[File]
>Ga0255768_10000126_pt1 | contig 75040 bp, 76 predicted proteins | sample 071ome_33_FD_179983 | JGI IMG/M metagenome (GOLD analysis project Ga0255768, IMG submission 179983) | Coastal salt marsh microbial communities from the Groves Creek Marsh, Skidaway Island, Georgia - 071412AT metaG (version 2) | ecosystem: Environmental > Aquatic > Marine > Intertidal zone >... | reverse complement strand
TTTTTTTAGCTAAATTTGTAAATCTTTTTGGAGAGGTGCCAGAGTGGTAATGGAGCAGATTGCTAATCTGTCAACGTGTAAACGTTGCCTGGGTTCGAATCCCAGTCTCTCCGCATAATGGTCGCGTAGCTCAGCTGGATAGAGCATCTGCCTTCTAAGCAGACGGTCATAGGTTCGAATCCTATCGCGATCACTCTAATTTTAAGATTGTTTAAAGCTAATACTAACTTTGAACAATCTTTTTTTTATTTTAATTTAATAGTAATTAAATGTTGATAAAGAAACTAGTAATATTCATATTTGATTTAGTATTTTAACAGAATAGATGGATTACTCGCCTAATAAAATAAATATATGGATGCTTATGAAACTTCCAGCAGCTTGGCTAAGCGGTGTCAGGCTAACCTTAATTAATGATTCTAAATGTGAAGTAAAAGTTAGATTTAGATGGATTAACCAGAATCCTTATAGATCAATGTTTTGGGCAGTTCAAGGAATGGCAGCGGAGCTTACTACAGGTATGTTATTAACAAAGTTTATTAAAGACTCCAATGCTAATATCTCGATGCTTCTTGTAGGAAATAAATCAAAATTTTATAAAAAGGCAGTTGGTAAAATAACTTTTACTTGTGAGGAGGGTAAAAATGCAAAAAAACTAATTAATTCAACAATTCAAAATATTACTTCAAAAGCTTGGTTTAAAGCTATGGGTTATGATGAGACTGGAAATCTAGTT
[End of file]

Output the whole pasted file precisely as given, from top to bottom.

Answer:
>Ga0255768_10000126_pt1 | contig 75040 bp, 76 predicted proteins | sample 071ome_33_FD_179983 | JGI IMG/M metagenome (GOLD analysis project Ga0255768, IMG submission 179983) | Coastal salt marsh microbial communities from the Groves Creek Marsh, Skidaway Island, Georgia - 071412AT metaG (version 2) | ecosystem: Environmental > Aquatic > Marine > Intertidal zone >... | reverse complement strand
TTTTTTTAGCTAAATTTGTAAATCTTTTTGGAGAGGTGCCAGAGTGGTAATGGAGCAGATTGCTAATCTGTCAACGTGTAAACGTTGCCTGGGTTCGAATCCCAGTCTCTCCGCATAATGGTCGCGTAGCTCAGCTGGATAGAGCATCTGCCTTCTAAGCAGACGGTCATAGGTTCGAATCCTATCGCGATCACTCTAATTTTAAGATTGTTTAAAGCTAATACTAACTTTGAACAATCTTTTTTTTATTTTAATTTAATAGTAATTAAATGTTGATAAAGAAACTAGTAATATTCATATTTGATTTAGTATTTTAACAGAATAGATGGATTACTCGCCTAATAAAATAAATATATGGATGCTTATGAAACTTCCAGCAGCTTGGCTAAGCGGTGTCAGGCTAACCTTAATTAATGATTCTAAATGTGAAGTAAAAGTTAGATTTAGATGGATTAACCAGAATCCTTATAGATCAATGTTTTGGGCAGTTCAAGGAATGGCAGCGGAGCTTACTACAGGTATGTTATTAACAAAGTTTATTAAAGACTCCAATGCTAATATCTCGATGCTTCTTGTAGGAAATAAATCAAAATTTTATAAAAAGGCAGTTGGTAAAATAACTTTTACTTGTGAGGAGGGTAAAAATGCAAAAAAACTAATTAATTCAACAATTCAAAATATTACTTCAAAAGCTTGGTTTAAAGCTATGGGTTATGATGAGACTGGAAATCTAGTT